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Thought and Context: Philosophy on the Eve of Colonialism

Chapter
Part of the Sophia Studies in Cross-cultural Philosophy of Traditions and Cultures book series (SCPT, volume 11)

Abstract

Unlike other disciplines in humanities and social sciences, philosophy has been hesitant in taking its colonial and post-colonial contexts seriously. Colonialism belongs to the external history of philosophy. Hence, it is often seen as a temporary disruption in a living tradition of thought or as a harbinger of philosophy proper. Such an external perspective does not help us in understanding the work of Indian philosophers who while living under colonialism actively engaged with both Eastern and Western thought but felt that philosophy of their time had lost its vitality and soul. This essay argues that to study philosophy under colonialism, we need to clarify the relationship between philosophy and its historical context . We discuss Sheldon Pollock’s idea of the death of Sanskrit to formulate the temporality of a tradition that can live through multiple deaths. We defend Quentin Skinner’s use of speech act theory to study philosophy and deepen Jonardon Ganeri’s idea of intellectual context of intellectual traditions in India. Using the insights of historians such as Sanjay Subramanian et al. and philosophers such as Roland Barthes , we argue that the bearer of the marks of context is neither the proposition nor the text, but the texture of discourse for which the photograph is an exemplary instance.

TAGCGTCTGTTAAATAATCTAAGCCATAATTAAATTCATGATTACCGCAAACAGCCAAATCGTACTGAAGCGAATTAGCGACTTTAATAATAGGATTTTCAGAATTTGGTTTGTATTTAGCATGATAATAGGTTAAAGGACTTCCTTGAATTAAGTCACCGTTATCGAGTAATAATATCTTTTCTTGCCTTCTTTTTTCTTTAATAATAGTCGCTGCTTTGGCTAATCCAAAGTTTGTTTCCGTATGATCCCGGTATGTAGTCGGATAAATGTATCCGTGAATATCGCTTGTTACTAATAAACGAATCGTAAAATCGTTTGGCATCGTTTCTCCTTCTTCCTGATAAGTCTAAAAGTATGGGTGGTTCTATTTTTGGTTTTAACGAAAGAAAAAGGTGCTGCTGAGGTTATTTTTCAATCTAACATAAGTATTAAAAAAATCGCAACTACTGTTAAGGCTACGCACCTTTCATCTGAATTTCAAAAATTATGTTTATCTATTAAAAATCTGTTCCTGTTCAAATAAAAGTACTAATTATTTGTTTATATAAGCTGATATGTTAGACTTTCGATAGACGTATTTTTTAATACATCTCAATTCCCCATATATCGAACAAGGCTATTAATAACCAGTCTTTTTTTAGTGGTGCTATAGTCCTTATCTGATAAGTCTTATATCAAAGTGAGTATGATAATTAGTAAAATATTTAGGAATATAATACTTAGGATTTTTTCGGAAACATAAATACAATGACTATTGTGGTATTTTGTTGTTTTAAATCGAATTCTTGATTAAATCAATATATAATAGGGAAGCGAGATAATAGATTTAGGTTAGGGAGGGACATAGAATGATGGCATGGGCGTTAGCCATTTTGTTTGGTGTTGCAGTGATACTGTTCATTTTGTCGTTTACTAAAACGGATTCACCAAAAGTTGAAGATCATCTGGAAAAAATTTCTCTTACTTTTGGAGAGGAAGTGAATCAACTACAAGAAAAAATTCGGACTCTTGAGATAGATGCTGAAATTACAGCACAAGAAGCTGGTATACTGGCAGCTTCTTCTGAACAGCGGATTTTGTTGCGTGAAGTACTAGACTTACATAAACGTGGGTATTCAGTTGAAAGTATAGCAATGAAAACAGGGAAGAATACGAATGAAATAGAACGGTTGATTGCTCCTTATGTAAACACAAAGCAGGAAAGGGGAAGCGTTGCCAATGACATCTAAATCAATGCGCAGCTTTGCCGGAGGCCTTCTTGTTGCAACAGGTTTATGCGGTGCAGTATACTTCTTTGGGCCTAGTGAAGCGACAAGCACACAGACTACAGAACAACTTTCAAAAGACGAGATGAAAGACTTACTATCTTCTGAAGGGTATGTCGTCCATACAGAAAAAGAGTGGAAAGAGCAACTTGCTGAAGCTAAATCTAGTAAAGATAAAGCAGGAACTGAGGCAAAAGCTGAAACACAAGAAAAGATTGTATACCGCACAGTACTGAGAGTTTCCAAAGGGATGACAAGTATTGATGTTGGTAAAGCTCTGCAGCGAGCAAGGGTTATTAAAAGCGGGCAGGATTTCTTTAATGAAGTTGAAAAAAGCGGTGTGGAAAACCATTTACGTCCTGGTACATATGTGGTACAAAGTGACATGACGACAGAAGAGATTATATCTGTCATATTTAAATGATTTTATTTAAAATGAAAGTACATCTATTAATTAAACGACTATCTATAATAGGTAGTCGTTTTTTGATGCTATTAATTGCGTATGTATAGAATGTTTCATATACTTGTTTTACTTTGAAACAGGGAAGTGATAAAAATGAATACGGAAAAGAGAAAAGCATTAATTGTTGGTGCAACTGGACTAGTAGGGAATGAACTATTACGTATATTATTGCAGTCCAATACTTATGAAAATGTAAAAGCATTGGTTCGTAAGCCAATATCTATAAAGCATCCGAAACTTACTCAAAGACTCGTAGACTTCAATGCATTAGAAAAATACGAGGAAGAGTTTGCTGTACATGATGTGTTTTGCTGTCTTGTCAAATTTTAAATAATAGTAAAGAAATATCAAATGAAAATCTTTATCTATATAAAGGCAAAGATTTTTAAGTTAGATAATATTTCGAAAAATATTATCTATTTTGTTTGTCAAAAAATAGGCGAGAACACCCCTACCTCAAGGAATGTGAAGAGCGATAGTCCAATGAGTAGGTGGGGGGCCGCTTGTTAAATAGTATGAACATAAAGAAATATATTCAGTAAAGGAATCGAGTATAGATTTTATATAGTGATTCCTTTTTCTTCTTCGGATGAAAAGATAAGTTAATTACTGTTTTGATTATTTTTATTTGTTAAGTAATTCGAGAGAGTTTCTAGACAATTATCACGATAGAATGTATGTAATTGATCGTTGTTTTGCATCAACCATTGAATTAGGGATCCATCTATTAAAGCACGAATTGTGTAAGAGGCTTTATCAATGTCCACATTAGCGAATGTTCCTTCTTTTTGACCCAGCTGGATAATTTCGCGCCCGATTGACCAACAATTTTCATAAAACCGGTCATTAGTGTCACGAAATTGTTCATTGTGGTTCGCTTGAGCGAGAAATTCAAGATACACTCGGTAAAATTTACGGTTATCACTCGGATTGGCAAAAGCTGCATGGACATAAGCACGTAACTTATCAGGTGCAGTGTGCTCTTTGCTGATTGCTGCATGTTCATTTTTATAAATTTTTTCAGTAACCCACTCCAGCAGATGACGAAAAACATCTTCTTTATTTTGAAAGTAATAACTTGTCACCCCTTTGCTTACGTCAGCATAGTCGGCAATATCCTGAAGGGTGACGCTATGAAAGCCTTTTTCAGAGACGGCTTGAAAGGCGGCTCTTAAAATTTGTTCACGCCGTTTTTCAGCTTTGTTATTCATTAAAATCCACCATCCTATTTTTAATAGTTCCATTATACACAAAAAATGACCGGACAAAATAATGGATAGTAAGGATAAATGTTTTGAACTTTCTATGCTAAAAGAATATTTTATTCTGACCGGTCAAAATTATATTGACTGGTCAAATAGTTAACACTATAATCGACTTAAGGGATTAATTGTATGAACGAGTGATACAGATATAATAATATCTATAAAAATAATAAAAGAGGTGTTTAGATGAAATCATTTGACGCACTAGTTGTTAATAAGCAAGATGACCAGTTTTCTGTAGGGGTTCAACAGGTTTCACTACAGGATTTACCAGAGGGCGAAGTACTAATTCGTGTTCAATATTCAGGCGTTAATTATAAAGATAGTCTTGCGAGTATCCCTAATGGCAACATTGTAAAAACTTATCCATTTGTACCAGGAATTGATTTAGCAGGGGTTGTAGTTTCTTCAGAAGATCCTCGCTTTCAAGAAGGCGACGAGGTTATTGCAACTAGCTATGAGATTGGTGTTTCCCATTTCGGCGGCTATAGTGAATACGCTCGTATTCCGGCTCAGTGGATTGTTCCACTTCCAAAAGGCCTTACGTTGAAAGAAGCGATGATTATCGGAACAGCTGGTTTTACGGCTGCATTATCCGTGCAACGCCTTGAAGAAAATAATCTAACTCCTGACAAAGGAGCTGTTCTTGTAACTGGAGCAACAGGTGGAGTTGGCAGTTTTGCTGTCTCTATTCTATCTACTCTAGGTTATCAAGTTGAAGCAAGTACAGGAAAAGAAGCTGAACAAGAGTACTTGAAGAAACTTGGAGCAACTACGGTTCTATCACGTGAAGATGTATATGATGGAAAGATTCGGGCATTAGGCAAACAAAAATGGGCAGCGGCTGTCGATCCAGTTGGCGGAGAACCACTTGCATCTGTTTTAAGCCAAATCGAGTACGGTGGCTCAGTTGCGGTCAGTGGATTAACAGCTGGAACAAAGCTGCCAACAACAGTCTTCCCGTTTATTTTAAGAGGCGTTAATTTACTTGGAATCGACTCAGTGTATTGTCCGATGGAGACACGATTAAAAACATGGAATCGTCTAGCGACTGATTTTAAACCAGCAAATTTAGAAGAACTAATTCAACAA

Keywords

Pollock Ganeri Skinner Speech act Swaraj Context Time 

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Copyright information

© Indian Institute of Advanced Study 2015

Authors and Affiliations

  1. 1.Department of Humanities and Social SciencesIndian Institute of Technology DelhiDelhiIndia

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